Laws dictating the rights of foster parents vary state to state, with most being more restrictive than not in order to help protect children from harm. However, North Carolina is currently discussing a bill that would greatly enhance foster parent rights, granting them abilities to make more decisions for the children in their care.
North Carolina is considering a bill that would drastically alter state laws by granting rights to foster parents that currently don’t exist in many states, including New Jersey.
The proposed law, dubbed the Foster Care Family Act, would create a “reasonable and prudent standard” that would allow foster parents the right to give permission to children in care to take part in extracurricular and social activities without notifying North Carolina’s Department of Social Services. Continue reading
A recently released national study shows that former foster youth appear to have a higher risk of chronic health conditions above what is generally attributed to those in economic poverty. With a raised awareness of these foster care health issues, authors of the report hope policymakers will tailor programs to help these at-risk youth avoid chronic medical problems. For foster parents, acting now will likely help reduce future health problems in their foster children.
Foster care health issues are not a new topic. Coming from higher rates of poverty and experiencing abuse and neglect exacts a toll on the physical and mental well-being of foster children, various studies have shown. However, a new report has revealed that the damage doesn’t stop there.
Those kids who were raised in the foster care system will often carry their health issues with them into adulthood, more so than children who are not in foster care.
The study, published in the journal Pediatrics, investigated cardiovascular health of three groups of young adults: former foster care adults and non-foster care adults who came from both financially stable and financially unstable backgrounds. Continue reading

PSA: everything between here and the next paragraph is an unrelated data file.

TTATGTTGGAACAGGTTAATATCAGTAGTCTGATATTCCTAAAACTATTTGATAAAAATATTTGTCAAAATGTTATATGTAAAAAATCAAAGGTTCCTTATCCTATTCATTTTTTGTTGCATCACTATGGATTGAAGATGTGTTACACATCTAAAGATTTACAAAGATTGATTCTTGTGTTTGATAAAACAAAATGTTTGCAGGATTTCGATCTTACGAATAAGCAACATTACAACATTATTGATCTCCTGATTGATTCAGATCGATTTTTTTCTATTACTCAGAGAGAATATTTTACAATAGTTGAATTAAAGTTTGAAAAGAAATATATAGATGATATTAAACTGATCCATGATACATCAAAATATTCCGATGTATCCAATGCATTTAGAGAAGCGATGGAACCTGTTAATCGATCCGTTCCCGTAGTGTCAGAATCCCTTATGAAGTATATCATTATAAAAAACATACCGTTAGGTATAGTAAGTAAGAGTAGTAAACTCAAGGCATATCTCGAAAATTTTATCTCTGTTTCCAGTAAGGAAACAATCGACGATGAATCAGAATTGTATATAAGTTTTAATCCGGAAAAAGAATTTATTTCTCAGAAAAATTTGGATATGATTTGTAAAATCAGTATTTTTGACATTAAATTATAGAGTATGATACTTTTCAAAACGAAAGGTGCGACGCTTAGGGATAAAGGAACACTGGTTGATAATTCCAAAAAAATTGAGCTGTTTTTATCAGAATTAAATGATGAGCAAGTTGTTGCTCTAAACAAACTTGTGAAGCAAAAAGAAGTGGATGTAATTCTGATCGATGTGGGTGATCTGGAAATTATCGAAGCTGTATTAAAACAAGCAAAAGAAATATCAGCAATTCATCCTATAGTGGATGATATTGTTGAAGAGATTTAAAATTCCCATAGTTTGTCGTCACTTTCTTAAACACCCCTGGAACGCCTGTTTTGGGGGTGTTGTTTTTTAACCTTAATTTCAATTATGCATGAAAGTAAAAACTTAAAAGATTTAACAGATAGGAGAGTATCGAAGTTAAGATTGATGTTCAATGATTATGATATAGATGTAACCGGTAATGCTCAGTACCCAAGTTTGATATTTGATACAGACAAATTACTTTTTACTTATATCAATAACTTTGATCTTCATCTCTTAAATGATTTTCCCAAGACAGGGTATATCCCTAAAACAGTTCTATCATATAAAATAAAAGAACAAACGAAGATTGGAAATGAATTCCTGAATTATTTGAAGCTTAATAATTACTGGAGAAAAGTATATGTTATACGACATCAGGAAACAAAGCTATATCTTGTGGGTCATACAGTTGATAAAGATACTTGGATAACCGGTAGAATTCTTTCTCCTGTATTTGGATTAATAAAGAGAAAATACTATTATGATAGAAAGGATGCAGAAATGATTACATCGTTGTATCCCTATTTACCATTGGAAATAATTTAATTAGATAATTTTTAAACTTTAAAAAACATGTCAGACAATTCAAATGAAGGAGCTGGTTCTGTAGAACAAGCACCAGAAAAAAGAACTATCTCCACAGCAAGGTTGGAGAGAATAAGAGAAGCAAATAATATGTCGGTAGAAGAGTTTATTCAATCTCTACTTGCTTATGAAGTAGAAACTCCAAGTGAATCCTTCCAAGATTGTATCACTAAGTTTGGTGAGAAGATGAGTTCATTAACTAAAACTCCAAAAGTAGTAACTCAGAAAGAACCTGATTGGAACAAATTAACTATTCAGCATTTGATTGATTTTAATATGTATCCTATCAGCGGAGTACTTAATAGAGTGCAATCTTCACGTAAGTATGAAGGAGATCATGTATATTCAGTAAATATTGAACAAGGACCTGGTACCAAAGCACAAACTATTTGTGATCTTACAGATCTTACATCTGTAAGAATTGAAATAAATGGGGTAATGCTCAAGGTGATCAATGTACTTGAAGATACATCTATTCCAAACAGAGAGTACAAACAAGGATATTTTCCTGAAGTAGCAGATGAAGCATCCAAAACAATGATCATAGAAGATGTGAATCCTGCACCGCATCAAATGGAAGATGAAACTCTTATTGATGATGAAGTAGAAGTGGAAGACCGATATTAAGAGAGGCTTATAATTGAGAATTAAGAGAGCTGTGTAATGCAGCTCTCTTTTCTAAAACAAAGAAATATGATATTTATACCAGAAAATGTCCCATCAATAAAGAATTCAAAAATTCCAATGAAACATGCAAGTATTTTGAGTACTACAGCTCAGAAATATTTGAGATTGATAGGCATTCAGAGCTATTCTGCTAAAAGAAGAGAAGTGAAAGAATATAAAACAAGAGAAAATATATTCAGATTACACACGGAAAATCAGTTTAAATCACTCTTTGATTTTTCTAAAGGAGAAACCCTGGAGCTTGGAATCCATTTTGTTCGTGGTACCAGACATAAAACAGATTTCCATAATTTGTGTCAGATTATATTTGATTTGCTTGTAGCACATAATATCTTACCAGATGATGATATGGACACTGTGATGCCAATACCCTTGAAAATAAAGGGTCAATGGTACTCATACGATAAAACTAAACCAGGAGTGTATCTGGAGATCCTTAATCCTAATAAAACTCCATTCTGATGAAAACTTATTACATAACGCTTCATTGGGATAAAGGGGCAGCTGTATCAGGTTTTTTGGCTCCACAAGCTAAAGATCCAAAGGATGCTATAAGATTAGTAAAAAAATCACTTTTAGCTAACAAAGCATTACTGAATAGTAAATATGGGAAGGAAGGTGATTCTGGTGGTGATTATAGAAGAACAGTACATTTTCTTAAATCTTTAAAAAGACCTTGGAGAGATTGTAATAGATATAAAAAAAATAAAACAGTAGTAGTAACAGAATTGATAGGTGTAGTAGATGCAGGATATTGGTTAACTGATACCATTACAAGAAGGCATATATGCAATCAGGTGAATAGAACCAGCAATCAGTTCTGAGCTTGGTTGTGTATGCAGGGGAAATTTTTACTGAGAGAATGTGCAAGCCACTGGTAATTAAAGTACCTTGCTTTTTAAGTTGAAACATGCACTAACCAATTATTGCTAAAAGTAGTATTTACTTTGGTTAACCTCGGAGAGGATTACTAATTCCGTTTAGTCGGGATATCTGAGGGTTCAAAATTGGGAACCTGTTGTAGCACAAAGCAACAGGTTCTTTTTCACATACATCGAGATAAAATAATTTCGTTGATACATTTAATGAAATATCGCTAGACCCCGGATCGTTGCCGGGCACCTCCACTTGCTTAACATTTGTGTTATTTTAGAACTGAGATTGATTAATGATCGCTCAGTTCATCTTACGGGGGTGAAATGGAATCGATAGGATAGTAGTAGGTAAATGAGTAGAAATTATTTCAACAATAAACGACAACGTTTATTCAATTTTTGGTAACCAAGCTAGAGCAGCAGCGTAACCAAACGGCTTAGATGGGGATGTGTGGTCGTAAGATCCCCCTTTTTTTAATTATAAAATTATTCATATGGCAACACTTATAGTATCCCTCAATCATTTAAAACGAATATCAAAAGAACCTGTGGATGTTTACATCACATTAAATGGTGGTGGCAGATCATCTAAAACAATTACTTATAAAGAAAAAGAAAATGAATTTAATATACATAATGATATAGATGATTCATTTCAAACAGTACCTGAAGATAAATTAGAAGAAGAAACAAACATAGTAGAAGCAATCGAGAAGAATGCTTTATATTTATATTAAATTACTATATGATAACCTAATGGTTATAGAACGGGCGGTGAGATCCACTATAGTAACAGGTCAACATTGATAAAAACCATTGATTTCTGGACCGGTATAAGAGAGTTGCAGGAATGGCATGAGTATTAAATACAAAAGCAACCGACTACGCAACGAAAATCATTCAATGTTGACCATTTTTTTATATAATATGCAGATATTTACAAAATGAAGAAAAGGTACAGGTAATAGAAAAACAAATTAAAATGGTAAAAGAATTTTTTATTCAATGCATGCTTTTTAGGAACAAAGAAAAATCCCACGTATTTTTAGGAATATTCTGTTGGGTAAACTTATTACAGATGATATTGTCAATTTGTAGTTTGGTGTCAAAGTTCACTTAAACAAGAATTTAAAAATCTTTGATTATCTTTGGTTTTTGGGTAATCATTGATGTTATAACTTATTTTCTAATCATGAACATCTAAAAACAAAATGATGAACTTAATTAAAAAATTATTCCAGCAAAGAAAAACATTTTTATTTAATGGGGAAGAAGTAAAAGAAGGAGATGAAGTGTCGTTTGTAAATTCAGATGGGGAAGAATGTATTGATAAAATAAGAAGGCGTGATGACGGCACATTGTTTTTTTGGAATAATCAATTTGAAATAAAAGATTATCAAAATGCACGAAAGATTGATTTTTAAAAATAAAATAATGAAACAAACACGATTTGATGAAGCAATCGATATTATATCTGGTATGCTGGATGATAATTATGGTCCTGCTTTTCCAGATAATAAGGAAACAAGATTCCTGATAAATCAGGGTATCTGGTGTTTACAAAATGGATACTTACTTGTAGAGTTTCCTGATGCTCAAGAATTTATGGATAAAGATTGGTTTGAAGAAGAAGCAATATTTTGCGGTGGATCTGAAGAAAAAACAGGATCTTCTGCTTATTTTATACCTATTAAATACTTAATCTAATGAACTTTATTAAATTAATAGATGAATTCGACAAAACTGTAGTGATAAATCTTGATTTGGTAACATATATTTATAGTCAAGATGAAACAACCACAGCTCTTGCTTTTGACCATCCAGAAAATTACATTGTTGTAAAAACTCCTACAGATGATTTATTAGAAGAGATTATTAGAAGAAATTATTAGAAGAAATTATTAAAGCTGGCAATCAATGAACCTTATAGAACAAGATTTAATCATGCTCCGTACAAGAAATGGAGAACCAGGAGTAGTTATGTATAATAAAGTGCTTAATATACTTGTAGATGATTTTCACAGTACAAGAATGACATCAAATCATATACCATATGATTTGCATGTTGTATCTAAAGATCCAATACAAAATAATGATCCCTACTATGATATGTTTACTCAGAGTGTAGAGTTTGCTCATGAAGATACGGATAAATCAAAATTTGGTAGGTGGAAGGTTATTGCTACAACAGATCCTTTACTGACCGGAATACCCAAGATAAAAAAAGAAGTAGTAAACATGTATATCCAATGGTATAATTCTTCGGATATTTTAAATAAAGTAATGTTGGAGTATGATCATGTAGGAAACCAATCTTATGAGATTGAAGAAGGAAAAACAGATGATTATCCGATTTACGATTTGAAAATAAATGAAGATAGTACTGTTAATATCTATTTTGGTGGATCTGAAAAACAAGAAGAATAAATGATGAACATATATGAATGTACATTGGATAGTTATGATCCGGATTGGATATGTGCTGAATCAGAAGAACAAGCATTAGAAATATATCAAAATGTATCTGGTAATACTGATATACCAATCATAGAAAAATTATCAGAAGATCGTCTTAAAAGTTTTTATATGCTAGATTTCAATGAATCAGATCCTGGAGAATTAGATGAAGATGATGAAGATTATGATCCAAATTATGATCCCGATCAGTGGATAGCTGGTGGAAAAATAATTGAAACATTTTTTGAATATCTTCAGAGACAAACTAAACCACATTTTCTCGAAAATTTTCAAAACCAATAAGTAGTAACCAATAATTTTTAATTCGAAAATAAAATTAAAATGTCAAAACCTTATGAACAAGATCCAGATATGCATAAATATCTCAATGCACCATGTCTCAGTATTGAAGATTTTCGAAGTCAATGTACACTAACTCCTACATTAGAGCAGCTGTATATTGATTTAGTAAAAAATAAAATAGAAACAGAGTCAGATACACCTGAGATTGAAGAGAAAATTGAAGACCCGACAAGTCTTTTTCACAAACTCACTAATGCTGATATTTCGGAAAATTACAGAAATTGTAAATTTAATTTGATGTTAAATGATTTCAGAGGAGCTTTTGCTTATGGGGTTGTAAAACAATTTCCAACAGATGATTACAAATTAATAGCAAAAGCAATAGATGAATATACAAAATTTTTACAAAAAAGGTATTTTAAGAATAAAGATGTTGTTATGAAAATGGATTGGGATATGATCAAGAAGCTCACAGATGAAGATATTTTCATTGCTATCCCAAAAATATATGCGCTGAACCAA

Flood waters begin to rise into your home, and police lines are busy because first responders are out in the field during the hurricane. What are you and your family supposed to do while all this is happening? Where are you supposed to go? Who are you supposed to turn to? What do you do after it’s passed and pieces of your home and life are in rubble?
These are very real questions people ask in the face of disasters, both natural and man-made. That’s why organizations across the country offer Preparedness Courses. In NJ, Foster and Adoptive Family Services created the free Disaster Preparedness home correspondence and online courses for NJ licensed resource families.
The idea for the course started in March 2013.
“This was right after (Hurricane) Sandy,” trainer and course author Megan Ryan said. “There was a realization that there was a need.”
Disaster Preparedness Courses for Resource Parents : The Initial Courses
The first course in the four course series primarily focuses on what to do before an emergency. This includes things such as preparing an emergency kit, drafting a disaster plan and identifying your community’s plan. Continue reading
Heidi Davis didn’t become a foster parent with any intention of adoption.
She already had three daughters of her own. Still – the Branchburg resident wanted to help children in need so she, along with her husband Roger, went through the licensing process and opened their home.
But if you asked them if they ever intended on adding a member to the family permanently, they’d flatly tell you no.
Sharia changed all that.
The then 16 month old girl was placed with Davis on February 28, 2012. Continue reading
Should gay couples be allowed to adopt a child from foster care?
For some in Congress, the answer is no. Two congressional Republicans have introduced the Child Welfare Provider Inclusion Act, which is aimed as an effort to protect adoption and foster care providers from an “anti-faith bias.”
But according to critics, the bill, which was introduced to Congress in late July, is really aimed at nullifying “state-level laws that require child welfare agencies to let gay couples adopt children.” Continue reading
For some, it’s just another day in November.
But for others, it’s one of the most important days of their lives, a moment they’ll treasure and think back upon with tears welling up in their eyes. For parents, it’s a day when their families become complete; for children, it’s a day when they finally become part of a loving family.
It’s November 22, National Adoption Day.
Founded in 2000 by a coalition of national partners, National Adoption Day has helped about 50,000 children move from foster care to a forever family.
According to the National Adoption Day Coalition, the number of events grew from 17 in 2001, to 120 in 2003 and to about 400 events in 2011 in all 50 states, the District of Columbia, Puerto Rico and Guam. Continue reading